Thought-provoking piece from Johann Hari on the ‘nationalisation of the elderly’:
Our growing individualism, where we value our own space and freedom from constraint above all else, claims the old as victims. We cannot be bothered to look after the people who brought us up. The collapse of extended families, who in cultures such as India’s look after the elderly as automatically as they look after their children, has had some liberating effects. Yet it reaches its dark apotheosis in care homes. Their conditions should shame us into reintegrating the elderly into our everyday lives. Or, as the population grays, will we simply build more and more homes until a third of the population ends up in one?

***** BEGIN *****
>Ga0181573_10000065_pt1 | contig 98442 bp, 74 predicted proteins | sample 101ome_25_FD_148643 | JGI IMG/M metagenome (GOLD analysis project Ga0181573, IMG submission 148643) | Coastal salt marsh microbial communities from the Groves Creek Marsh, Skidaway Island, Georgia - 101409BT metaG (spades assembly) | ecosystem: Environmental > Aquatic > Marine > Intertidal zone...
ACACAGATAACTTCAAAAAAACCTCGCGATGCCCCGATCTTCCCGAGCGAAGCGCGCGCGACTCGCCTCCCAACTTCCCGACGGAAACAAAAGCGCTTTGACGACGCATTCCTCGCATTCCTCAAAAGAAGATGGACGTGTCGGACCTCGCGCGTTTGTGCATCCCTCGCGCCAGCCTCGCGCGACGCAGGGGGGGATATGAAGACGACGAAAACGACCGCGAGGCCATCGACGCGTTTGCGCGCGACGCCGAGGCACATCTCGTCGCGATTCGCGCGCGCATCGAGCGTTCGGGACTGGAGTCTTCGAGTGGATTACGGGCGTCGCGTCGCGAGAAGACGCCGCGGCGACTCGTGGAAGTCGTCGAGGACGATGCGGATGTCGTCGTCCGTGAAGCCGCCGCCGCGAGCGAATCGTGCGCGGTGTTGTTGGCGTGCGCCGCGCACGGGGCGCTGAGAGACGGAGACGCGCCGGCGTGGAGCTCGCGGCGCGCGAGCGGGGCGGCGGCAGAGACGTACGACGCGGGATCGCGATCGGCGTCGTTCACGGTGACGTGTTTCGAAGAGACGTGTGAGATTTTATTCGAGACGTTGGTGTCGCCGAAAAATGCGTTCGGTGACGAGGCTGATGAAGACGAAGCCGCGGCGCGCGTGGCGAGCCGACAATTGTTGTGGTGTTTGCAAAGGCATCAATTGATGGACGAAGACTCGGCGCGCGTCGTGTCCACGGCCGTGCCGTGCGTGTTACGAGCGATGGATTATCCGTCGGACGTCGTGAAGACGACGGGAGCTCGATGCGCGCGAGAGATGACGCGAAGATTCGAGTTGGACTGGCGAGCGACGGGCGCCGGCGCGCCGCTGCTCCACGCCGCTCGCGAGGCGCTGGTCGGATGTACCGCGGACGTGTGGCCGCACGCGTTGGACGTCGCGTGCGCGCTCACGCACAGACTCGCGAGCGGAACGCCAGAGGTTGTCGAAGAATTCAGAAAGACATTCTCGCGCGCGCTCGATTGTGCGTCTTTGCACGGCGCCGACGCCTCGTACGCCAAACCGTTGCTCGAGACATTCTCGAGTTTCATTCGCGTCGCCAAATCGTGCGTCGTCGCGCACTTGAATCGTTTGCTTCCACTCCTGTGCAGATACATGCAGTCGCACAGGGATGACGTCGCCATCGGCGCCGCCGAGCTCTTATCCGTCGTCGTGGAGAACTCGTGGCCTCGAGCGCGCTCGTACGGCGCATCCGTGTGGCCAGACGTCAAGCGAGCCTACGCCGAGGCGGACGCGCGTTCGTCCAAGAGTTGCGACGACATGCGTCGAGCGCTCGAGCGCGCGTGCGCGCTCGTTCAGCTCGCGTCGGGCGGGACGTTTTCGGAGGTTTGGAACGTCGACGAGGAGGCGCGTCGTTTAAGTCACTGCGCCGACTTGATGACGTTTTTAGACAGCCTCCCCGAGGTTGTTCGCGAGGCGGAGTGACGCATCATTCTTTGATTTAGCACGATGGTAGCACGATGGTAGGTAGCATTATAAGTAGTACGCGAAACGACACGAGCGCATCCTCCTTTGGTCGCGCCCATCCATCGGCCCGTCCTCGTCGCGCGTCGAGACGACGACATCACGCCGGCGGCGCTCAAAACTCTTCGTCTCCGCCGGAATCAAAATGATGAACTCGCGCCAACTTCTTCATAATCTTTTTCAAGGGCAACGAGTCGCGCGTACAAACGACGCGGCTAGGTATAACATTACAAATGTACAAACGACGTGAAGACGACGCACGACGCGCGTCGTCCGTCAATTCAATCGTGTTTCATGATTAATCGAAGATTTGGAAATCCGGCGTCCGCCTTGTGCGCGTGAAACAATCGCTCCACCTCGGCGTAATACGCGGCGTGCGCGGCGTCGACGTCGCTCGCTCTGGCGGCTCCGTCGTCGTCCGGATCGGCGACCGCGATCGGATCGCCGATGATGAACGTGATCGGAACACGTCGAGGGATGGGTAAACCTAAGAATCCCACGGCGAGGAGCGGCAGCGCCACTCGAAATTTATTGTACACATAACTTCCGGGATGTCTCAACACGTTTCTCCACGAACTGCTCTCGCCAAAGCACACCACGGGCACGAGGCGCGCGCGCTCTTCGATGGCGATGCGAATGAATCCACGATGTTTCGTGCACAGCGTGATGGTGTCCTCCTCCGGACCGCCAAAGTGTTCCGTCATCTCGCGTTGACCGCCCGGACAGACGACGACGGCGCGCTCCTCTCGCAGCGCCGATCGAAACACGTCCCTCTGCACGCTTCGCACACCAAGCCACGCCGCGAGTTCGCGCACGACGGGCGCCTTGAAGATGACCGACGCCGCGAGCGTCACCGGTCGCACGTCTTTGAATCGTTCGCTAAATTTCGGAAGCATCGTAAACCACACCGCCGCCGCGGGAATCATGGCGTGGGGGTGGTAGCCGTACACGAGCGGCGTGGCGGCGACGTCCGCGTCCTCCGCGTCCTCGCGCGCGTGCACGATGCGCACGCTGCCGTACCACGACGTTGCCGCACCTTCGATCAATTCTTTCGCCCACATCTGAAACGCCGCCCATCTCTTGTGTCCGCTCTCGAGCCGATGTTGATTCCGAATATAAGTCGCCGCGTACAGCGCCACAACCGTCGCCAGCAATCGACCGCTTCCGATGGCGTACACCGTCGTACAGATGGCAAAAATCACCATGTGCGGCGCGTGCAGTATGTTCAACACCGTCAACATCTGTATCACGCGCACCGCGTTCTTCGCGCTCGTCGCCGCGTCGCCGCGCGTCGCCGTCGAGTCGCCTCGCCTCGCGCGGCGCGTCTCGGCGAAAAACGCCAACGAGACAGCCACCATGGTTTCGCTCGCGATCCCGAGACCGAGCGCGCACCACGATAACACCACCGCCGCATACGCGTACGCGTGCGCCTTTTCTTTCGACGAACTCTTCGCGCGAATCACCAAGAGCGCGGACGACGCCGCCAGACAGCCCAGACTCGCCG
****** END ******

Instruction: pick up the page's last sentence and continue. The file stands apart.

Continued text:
A lot to be said for Hari’s arguement here, but just one thought – as well as individualism, our generation is also enjoying unprecedented geographical mobility, which inevitably has an effect on the extended family as the young physically leave their parents behind. Almost all my friends from my home town now live hundreds of miles away and have no plans of ever returning.
Hari’s solution of replacing state care with state assistance to help families look after their elderly, seems a good one but it depends on people living in the same communities. Britain’s extraordinarily unbalanced economy makes that near impossible for a large number of people.